When Upper Takaka dairy farmer Robert Rosser accompanied his young farm assistant/2IC, Sam Goffriller, to the recent West Coast-Top of the South Dairy Industry Awards dinner he had a feeling Sam might do pretty well.
When the announcement came that Sam had won, Robert says he felt ‘absolutely stoked’ for Sam and proud that all the hard work had paid off.
Sam started working on the farm three years ago as a 19 year old. Robert says he arrived knowing the basics but, more importantly, he brought initiative, a good work ethic and a very positive attitude.
Always on time, always asking questions, wanting to go forward and not sitting in cruise mode typified Sam’s attitude from day one.
“We just kept showing him more things and he just kept building his skills up,’ says Robert.
“We showed him how to use Protrack’s Minda App, tractor work and feeding out. You only needed to show him once and he didn’t forget.”
Robert’s belief in Sam’s ability was demonstrated last spring when Robert underwent back surgery and Sam effectively ran the farm, doing much of the Minda work.
Peak milking 550 kiwi-cross cows off 165ha in two herds, 400 older girls are milked twice a day while 150 2 and 3 year olds are typically milked once a day from around Christmas because they have further to walk and their paddocks are not irrigated.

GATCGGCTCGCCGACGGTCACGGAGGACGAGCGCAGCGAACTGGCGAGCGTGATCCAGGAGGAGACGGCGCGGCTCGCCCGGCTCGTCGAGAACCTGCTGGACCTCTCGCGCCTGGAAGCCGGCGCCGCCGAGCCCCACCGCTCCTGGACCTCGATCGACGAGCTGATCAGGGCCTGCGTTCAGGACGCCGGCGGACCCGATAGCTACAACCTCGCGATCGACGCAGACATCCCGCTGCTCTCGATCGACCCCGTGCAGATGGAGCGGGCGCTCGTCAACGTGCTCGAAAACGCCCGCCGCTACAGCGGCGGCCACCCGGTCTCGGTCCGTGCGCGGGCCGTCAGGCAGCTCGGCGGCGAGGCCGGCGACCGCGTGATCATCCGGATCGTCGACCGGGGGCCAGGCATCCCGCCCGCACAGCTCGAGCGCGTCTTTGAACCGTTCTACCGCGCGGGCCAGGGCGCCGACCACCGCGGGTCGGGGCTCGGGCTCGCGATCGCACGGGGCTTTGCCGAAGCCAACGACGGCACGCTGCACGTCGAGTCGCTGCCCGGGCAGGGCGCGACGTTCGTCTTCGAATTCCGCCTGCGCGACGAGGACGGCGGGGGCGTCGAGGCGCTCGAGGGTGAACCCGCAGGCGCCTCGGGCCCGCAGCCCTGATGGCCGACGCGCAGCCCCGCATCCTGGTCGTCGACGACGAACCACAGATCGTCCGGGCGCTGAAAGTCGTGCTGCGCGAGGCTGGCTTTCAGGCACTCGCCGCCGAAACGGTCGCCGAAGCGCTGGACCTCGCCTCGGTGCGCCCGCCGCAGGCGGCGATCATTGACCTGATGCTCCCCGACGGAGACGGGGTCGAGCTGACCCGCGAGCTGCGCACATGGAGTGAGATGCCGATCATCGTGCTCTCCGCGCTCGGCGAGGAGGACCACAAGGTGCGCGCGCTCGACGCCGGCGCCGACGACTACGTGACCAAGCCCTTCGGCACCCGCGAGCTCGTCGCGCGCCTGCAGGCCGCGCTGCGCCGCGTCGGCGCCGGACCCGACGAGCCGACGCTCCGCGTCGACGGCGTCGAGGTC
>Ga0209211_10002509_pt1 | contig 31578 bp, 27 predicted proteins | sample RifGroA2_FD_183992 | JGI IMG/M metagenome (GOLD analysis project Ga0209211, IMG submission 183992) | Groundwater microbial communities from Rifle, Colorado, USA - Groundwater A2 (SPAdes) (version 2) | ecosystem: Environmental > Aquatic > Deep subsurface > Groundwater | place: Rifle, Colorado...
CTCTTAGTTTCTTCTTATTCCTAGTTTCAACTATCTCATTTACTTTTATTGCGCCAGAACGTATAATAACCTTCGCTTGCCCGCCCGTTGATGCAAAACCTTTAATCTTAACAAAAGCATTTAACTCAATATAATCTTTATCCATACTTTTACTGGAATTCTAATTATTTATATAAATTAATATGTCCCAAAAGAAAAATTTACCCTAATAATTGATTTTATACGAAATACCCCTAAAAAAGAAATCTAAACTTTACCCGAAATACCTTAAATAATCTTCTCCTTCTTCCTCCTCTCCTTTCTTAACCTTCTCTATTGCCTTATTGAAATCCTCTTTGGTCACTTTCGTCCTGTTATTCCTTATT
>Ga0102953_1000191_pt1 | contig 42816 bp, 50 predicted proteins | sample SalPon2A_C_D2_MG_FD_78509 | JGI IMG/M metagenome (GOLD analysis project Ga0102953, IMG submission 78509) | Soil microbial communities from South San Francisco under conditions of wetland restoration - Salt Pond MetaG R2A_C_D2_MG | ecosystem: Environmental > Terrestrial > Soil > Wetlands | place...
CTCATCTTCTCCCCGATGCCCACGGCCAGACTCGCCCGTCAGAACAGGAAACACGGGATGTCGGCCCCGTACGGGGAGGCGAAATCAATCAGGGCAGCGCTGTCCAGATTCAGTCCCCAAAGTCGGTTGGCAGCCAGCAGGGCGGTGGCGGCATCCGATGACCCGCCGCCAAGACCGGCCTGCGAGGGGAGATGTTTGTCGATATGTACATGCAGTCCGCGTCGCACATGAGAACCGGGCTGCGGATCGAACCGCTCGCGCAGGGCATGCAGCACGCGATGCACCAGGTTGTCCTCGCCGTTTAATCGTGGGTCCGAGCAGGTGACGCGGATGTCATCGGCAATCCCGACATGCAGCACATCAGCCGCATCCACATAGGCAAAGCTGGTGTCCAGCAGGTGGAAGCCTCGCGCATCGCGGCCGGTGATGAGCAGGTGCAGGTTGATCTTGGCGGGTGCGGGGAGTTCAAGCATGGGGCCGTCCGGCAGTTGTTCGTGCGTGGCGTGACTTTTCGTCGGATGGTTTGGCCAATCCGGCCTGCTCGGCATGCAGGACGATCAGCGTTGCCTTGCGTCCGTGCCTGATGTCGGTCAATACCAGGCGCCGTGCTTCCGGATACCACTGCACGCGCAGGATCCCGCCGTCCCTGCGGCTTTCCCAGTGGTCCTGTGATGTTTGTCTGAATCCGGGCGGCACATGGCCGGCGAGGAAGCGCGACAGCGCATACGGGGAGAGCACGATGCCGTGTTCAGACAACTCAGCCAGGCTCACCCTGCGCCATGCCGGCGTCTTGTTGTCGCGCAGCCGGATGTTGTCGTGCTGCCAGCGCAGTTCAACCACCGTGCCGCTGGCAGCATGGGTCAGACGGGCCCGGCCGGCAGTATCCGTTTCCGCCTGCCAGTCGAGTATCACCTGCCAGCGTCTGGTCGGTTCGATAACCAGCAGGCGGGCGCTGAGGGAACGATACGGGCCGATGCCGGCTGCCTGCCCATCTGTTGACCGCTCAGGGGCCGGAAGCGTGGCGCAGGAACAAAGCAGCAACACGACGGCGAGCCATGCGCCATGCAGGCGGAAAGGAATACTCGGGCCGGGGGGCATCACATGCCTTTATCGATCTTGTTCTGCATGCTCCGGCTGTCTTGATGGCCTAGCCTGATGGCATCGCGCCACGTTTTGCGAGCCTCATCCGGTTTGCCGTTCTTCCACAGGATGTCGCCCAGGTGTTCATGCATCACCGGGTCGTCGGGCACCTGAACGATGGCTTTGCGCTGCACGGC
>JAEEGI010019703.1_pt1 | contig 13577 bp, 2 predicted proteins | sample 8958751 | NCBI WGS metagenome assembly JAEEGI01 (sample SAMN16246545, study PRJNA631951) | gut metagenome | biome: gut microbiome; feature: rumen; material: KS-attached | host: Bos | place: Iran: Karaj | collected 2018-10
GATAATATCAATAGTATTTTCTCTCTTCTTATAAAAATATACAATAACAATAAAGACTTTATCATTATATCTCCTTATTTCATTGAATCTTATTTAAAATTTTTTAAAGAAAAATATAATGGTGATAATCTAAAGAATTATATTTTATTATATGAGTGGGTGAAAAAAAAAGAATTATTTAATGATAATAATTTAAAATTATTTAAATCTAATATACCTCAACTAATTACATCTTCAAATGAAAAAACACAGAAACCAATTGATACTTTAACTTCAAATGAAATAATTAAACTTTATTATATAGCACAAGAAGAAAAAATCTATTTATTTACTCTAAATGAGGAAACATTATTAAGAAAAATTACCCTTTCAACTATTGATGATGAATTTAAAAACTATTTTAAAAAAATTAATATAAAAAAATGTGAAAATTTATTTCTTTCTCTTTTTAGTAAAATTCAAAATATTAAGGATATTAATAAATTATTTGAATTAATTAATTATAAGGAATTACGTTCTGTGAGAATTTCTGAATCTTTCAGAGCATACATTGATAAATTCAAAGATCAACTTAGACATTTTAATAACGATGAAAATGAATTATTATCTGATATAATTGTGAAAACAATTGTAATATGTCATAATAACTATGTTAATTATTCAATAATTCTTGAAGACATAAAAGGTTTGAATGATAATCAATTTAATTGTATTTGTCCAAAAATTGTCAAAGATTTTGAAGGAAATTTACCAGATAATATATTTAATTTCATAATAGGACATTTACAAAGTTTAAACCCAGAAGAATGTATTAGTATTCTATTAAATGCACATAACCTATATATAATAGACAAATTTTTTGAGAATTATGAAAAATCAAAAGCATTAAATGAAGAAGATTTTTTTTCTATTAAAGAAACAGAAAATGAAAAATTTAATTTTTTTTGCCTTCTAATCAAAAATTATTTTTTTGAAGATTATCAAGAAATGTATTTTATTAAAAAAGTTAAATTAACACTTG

In consultation with Robert, Sam was making good decisions on pastoral management while Robert was unable to work.
“Now, Sam looks after the main herd. Once a week he goes around the farm and works out where the cows have to go. I just run my eye over it. Now and again I might change a paddock but if I change anything, I’ll give him a reason so he under-stands why. He always accepts the feedback.”
Robert says that because he and his team carry out much of the work often undertaken by contractors, such as fencing, mowing, carting and spraying, Sam has developed a good practical knowledge and skill level in doing those things.
Sam is currently completing his Level 5 AgITO; further evidence of his commitment to farming.
Robert makes a point of asking Sam what he has learned, discussing how and why things might be done differently on his farm.
“Without knocking what he’s learned, it provides Sam with a different perspective, showing that there is more than one way of doing things.” Robert says Sam’s learning over the three years has been mutual.
As well as learning about the latest and newest techniques taught at ITO during discussions with Sam, it has also given Robert confi dence that there are still young people who want to work.
With the pride in knowing that he has been a part of Sam’s learning journey, Robert says that Sam will be going to a farm with a larger herd at the start of next season, predicting he will be managing his own farm in the next year or two.
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